Monday, July 2, 2012

Alarm Bells for Italian Cycling

Considering that the races organized by RCS Sport are the most important in Italy the statements by Michele Acquarone, Managing Director at RCS Sport, must be setting off alarm bells regarding the health of Italian cycling.

As reported by the Dutch De Telegraaf newspaper, Acquarone is quoted as saying, "For many years now, the Tirreno-Adriatico has cost us much and we can not go on like this. I cannot continue to ask RCS Sport to lose more money on this race, especially in times of crisis like these. The problem, in particular, is the television rights: we have a great cast, a great race but few see it because the international broadcasters prefer broadcasting Paris-Nice."

Not only that, there are changes being considered for two of the five "monuments" of cycling, Milan-Sanremo and the Il Lombardia (formerly the Giro di Lombardia). Both races currently take place on Saturdays but that may change as indicated by Acquarone, "These are races that that from the economic point of view are not well and we must reverse the trend, we are considering the possibility of having them held on Sundays."

It was just last week that RCS Sport announced that IMG Media, the media division of IMG Worldwide, the global sports, fashion and media company, would be its exclusive worldwide audiovisual rights consultant and distributor for the Giro d’Italia as the race continues to capture an ever growing global audience. The eight-year agreement, lasting until 2020, also includes Milano-Sanremo, Il Lombardia classic, the seven-day Tirreno-Adriatico stage race, the Strade Bianche race, and the Gran Piemonte race.

Giacomo Catano, the CEO of RCS Sport said, "We are proud to start a long term agreement with the worldwide leader in global sports management. We are sure that IMG Media’s expertise will help us to improve the value and increase the international visibility of the Giro d’Italia and the other RCS Sport races and allow millions of cycling fans to enjoy the beauty and drama of Italian cycling. RCS Sport has a strong international approach and we see IMG Media as the right partner to further develop our global strategy."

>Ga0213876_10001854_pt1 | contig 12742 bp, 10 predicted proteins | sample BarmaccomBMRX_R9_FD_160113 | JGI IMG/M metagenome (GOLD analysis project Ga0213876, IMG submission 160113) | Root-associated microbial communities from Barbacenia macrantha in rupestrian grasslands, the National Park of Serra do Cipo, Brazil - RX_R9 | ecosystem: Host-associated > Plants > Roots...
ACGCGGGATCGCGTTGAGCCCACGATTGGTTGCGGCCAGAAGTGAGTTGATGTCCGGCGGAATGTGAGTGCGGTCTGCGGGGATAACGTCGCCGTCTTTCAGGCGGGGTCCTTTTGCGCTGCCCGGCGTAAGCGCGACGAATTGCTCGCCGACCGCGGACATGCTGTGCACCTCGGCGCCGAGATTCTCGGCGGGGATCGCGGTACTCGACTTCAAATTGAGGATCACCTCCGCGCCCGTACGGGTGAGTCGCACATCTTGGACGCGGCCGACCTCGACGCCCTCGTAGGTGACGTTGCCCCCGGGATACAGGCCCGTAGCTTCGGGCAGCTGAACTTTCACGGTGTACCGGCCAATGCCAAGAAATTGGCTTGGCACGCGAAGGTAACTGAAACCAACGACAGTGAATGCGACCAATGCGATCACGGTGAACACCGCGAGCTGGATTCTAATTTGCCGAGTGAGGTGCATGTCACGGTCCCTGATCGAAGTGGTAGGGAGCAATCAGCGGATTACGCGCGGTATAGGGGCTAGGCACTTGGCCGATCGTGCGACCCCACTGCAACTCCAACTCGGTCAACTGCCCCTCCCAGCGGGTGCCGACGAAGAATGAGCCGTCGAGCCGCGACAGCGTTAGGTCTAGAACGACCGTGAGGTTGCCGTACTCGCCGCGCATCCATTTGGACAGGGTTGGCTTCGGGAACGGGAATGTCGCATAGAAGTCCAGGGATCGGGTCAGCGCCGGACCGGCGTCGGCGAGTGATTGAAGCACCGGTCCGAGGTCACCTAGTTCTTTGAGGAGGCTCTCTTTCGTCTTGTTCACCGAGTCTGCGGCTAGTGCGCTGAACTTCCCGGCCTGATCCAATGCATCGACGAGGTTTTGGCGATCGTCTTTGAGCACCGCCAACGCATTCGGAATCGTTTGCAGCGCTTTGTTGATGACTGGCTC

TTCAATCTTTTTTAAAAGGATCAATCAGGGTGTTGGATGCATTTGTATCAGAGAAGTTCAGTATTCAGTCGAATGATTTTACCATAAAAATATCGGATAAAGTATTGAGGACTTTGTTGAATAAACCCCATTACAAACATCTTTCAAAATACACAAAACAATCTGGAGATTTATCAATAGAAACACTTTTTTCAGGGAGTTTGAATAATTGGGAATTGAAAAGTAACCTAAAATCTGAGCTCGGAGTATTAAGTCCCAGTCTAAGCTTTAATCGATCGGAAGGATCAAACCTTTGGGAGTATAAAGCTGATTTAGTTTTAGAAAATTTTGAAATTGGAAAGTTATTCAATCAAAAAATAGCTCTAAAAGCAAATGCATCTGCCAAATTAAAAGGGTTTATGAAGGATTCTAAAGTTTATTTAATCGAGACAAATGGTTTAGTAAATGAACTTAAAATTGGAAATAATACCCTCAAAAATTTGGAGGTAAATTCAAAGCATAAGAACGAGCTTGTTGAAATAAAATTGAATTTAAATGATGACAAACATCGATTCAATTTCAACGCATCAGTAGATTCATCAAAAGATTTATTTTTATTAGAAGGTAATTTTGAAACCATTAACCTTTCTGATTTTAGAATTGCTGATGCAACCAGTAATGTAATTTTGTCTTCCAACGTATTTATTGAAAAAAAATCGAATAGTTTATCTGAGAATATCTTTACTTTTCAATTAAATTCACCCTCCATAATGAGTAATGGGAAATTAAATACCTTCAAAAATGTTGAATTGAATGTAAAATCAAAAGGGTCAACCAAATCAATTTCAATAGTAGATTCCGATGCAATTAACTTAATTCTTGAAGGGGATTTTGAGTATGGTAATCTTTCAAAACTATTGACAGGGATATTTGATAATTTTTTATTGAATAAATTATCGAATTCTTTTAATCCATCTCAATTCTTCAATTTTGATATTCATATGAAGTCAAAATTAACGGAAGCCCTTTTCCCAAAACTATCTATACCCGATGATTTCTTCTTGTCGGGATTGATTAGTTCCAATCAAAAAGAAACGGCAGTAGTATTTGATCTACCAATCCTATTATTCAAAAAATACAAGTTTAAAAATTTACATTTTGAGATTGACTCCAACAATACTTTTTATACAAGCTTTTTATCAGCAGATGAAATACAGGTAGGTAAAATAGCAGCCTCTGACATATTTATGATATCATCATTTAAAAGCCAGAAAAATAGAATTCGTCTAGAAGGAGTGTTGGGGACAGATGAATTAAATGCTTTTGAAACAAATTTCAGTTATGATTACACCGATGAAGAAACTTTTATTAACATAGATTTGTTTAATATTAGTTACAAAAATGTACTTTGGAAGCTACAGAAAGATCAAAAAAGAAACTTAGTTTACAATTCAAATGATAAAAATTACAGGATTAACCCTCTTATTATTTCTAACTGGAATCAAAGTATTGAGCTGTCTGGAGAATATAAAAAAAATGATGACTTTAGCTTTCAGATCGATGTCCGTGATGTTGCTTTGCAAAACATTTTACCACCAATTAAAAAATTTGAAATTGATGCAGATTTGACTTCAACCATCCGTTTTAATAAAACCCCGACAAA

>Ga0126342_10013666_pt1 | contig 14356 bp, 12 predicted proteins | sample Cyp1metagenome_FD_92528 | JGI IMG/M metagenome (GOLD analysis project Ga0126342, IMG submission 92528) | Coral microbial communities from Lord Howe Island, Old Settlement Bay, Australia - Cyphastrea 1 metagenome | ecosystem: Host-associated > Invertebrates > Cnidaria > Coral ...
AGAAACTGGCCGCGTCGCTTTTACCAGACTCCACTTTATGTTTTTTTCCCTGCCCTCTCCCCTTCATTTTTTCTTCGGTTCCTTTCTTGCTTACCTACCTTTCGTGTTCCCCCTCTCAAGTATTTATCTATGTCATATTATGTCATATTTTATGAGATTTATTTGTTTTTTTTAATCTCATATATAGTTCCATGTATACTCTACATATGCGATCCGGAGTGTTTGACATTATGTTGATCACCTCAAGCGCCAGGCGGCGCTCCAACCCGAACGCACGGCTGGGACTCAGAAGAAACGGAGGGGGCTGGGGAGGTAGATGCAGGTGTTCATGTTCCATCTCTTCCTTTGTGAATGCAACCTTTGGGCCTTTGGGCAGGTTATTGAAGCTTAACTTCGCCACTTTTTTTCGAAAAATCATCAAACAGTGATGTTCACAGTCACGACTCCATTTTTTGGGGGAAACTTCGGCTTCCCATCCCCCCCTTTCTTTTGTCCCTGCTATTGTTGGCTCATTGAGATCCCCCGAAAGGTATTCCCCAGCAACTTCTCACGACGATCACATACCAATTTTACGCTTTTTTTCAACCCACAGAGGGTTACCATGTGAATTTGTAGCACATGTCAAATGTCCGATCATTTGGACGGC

One of the changes we may see coming out of all this is the role that Rai, the Italian state owned TV broadcaster, will play...or not play... in the future.

Of course, other races are affected as well by the economic downturn in Italy. As an example, organizers of the GiroDonne, taking place now, faced obstacles in putting on this year's edition. Sara Brambilla, head of the organizing committee, explained: "Despite the critical current economic situation and the non-payment of one of last year's jersey sponsors, that caused us a lot of problems, we are proud to announce that GiroDonne this year will take place as planned. A heartfelt thank you goes to our traditional sponsors and the new ones who believe in our project."

As an aside, I should mention that Il Lombardia, traditonally the last classics race of the season, is moving to the month of September this year from it's normal time in October (October 15th last year). The "Race of the Falling Leaves" ("classica delle foglie morte") has been moved forward to the weekend following the UCI Road World Championships which means it will be held on Saturday, September 29. The rational for this is that riders will directly benefit from their World Championship form. Will this image be a thing of the past?:

Photos: © Philip van der Ploeg, used with permission

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